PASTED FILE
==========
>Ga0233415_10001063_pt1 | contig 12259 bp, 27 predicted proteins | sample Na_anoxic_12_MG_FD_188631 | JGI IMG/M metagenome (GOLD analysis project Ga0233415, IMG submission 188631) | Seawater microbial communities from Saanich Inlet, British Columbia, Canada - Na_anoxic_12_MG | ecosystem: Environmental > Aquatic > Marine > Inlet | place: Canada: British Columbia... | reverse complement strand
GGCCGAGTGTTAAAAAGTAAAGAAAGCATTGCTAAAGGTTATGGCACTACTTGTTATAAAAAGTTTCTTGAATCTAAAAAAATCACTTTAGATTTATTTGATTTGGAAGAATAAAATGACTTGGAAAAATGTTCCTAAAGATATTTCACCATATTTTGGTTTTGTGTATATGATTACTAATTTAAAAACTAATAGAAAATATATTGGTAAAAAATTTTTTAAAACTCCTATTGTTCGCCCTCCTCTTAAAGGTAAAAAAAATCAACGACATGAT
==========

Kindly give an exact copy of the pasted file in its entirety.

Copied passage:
>Ga0233415_10001063_pt1 | contig 12259 bp, 27 predicted proteins | sample Na_anoxic_12_MG_FD_188631 | JGI IMG/M metagenome (GOLD analysis project Ga0233415, IMG submission 188631) | Seawater microbial communities from Saanich Inlet, British Columbia, Canada - Na_anoxic_12_MG | ecosystem: Environmental > Aquatic > Marine > Inlet | place: Canada: British Columbia... | reverse complement strand
GGCCGAGTGTTAAAAAGTAAAGAAAGCATTGCTAAAGGTTATGGCACTACTTGTTATAAAAAGTTTCTTGAATCTAAAAAAATCACTTTAGATTTATTTGATTTGGAAGAATAAAATGACTTGGAAAAATGTTCCTAAAGATATTTCACCATATTTTGGTTTTGTGTATATGATTACTAATTTAAAAACTAATAGAAAATATATTGGTAAAAAATTTTTTAAAACTCCTATTGTTCGCCCTCCTCTTAAAGGTAAAAAAAATCAACGACATGAT